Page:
Today, at the Verve Cup Offshore Regatta, racing got off to an even slower start despite predictions for better wind than yesterday at the Chicago Yacht Club.
A lack of wind led to a three-hour postponement, but once again the weather improved, bringing winds that averaged seven knots and reached as high as elevenknots.
Race Chair Martin Sandoval said unfortunately the day got off to a very slow start, but once the winds picked up the Race Committee was able to get off some quality races for the competitors.
'It was a challenging day for the Race Committee, because they were sitting there looking at the conditions - Mother Nature just didn't hand out a whole lot to make anything happen, at least for the first few hours. After that it worked out fine, Sandoval said. 'It finished on a good note. Folks were able to get some racing in, but it was a tough day just because the breeze took a while to develop. Once racing was underway, we had nice conditions and the fun factor was certainly high.'
Rick Lillie, a Race Officer on Circle A, said the wind changes were problematic for both racers and the RC. 'After the postponement when we tried to restart the races, the wind had not settled in and continued to change quite a bit. They were mind-benders for Race Committee and racers alike,' Lillie said. 'We had two good, competitive races where the wind shifts affected everybody pretty much equally. It was a challenging day for skippers and crew.'
Helle Getz, Principal Race Officer, said Circle B faced a grueling start as well. 'The first race we started on time, but there was really not enough wind to go with it, so we had to abandon the race for the first section. The second, third and fourth sections, we postponed and sat in postponement for about an hour and a half or so,' Getz said. 'We started our fourth race and that went very, very well. Then race number five, we had a lot of shifty winds - the boats became very aggressive on their last race with several racers over early. We ended up having to do a general recall, and then finally got everything going. We changed course on the fifth race and everybody finished the race and we came home.'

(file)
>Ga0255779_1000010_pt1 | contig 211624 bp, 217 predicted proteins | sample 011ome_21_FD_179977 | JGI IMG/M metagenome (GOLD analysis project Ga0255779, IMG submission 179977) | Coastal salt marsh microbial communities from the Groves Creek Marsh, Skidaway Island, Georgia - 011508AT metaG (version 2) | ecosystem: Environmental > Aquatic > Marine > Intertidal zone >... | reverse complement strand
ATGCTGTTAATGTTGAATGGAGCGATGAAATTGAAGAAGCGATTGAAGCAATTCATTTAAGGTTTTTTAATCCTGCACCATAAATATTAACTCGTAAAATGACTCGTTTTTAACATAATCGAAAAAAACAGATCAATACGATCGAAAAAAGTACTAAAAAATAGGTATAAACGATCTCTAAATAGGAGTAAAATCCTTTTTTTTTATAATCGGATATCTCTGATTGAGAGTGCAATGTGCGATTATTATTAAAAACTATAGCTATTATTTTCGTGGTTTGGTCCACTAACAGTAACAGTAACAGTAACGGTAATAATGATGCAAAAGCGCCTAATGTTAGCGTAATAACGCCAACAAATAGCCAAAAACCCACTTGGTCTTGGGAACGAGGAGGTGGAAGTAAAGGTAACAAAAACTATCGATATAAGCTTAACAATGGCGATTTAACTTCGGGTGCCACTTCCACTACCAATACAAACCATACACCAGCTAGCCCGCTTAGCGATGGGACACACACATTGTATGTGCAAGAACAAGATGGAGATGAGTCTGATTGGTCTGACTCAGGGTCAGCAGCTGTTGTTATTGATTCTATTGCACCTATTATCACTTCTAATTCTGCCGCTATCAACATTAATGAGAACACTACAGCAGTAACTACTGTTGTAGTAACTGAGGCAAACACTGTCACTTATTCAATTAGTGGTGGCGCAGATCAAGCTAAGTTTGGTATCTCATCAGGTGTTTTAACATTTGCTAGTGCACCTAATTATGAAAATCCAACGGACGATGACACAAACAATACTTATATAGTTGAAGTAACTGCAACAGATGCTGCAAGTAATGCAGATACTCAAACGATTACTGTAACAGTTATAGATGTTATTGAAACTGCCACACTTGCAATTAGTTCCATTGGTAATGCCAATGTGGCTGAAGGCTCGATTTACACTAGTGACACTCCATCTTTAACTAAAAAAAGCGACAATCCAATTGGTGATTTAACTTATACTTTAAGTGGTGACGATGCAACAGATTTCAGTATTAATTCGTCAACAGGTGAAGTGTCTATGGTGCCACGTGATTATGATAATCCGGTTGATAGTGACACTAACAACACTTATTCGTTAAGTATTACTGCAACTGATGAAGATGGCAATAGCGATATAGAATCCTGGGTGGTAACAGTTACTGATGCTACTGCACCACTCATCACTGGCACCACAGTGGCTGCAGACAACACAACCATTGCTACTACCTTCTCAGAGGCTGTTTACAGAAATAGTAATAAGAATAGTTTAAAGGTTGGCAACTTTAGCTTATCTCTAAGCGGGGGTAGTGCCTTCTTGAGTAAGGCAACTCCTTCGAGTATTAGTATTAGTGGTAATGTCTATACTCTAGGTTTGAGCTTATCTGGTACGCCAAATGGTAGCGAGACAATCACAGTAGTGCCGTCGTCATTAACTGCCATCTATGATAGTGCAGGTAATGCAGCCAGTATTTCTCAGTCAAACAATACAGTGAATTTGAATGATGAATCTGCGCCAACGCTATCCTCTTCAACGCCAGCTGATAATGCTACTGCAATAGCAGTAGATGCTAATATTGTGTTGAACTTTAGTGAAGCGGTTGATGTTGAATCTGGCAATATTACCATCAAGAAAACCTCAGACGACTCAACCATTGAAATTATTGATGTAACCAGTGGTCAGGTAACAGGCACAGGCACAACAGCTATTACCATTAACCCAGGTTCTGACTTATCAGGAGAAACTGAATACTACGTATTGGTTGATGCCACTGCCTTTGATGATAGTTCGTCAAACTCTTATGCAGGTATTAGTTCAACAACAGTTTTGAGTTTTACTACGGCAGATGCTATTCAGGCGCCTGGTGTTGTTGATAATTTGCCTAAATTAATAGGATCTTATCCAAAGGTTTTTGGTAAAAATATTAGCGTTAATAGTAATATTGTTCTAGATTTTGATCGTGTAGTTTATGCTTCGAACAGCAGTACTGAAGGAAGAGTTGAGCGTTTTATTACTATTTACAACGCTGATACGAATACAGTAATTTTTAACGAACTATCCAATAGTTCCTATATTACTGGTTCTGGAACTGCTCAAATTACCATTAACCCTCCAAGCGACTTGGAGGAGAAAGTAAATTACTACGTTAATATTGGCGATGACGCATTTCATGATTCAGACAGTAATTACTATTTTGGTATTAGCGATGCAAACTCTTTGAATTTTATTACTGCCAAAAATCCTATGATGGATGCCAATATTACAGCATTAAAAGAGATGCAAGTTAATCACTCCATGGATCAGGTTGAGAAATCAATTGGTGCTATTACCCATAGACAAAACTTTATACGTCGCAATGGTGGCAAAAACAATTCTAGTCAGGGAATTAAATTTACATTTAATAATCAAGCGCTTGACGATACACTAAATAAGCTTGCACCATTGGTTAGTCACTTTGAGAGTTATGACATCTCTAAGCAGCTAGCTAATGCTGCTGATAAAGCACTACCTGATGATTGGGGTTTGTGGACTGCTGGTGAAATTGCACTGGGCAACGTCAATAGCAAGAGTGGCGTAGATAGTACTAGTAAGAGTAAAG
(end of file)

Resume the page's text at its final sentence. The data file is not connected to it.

According to Chris Bedford, Chief Meteorologist at Sailing Weather Service, LLC, weather for Sunday will have high pressure spreading across the lake, driven by thermal lake breeze influences. Winds are projected WNW/NW at four to eight knots in the early morning, becoming light and variable with a weak ENE/E lake breeze developing midday at three to seven knots. Lake Breeze firms E/ESE over time, increasing to six to ten knots in the early afternoon and nine to thirteen knots later afternoon.
There are 135 boats taking part in this year’s Verve Cup Offshore Regatta. The event features a three-day offshore course race on Friday through Sunday, as well as a one-day distance race taking place on Saturday. As one of the largest course-racing regatta in North America, Verve Cup has developed as a world-class event, attracting national and international sailing competitors. During the regatta, Chicago Yacht Club will welcome over 1,800 racers, spouses and guests at their Monroe harbor clubhouse.
Competitors participate in multiple races, and boats sail either with a rating handicap or a one design so that boats of different size and character can compete against one another in one of the 18-plus racing sections. Overall prizes are awarded to the top finishers in each section, with one offshore boat winning the perpetual Verve Cup Trophy. The Verve Cup trophy dates from 1893 and is Chicago Yacht Club’s oldest trophy. Overall prizes are awarded for each class of boat.
New to the Verve Cup Offshore this year is the J/109 North American Championship, which started Thursday and goes through Sunday.
Due to a one-hour postponement, tomorrow’s Verve Cup Offshore racing begins at 10:55 a.m. CST. Thank you to our co-sponsors Audi and SLAM, as well as Boston Beer, Karma Yacht Sales, Mount Gay Rum, and West Marine.
by Rachelle Treiber
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9:22 AM Sun 11 Aug 2013GMT
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